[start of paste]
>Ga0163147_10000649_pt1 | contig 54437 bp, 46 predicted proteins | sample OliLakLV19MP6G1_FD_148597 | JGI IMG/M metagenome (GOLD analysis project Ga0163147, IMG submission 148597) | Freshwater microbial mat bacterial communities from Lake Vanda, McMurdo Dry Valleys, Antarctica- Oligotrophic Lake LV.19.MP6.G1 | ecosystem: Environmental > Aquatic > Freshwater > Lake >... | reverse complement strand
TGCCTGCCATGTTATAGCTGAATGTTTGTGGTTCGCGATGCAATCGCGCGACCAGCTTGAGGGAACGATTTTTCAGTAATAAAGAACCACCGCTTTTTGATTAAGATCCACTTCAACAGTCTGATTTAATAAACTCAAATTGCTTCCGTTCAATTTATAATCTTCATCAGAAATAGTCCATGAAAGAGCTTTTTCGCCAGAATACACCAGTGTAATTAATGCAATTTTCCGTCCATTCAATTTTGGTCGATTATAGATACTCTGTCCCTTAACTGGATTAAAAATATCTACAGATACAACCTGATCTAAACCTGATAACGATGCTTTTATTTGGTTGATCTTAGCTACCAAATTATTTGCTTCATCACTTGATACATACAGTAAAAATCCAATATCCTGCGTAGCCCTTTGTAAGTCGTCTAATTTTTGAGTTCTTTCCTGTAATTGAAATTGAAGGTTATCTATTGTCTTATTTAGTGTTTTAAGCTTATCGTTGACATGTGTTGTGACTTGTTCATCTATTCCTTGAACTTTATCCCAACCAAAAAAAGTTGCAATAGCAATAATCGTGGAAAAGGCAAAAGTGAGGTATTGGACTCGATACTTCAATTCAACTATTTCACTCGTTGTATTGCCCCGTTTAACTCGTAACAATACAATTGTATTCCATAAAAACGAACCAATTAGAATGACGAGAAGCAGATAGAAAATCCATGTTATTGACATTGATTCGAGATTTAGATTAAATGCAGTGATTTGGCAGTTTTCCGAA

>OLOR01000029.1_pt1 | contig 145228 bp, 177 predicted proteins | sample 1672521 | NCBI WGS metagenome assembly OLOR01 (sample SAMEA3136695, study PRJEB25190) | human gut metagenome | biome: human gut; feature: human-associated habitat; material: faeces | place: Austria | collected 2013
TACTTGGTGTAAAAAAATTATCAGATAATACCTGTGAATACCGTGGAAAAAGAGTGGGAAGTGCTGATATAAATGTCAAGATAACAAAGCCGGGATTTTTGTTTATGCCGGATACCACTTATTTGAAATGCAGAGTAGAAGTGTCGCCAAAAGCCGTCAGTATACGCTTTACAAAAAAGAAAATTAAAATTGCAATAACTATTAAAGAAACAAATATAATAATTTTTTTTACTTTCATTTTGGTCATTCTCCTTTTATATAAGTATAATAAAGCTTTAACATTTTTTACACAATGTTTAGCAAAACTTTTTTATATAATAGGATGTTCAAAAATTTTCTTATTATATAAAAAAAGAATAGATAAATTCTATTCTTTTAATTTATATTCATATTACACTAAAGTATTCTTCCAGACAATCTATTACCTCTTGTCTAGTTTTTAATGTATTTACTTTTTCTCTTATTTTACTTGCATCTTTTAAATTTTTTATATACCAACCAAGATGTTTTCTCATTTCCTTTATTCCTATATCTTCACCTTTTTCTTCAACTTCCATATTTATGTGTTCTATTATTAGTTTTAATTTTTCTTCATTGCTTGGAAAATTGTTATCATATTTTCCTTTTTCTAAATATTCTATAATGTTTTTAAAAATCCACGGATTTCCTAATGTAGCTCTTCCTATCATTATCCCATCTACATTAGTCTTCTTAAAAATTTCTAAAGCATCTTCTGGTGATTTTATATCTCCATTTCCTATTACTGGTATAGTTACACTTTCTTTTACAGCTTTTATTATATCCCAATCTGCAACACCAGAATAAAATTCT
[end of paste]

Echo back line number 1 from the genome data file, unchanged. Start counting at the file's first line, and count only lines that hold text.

>Ga0163147_10000649_pt1 | contig 54437 bp, 46 predicted proteins | sample OliLakLV19MP6G1_FD_148597 | JGI IMG/M metagenome (GOLD analysis project Ga0163147, IMG submission 148597) | Freshwater microbial mat bacterial communities from Lake Vanda, McMurdo Dry Valleys, Antarctica- Oligotrophic Lake LV.19.MP6.G1 | ecosystem: Environmental > Aquatic > Freshwater > Lake >... | reverse complement strand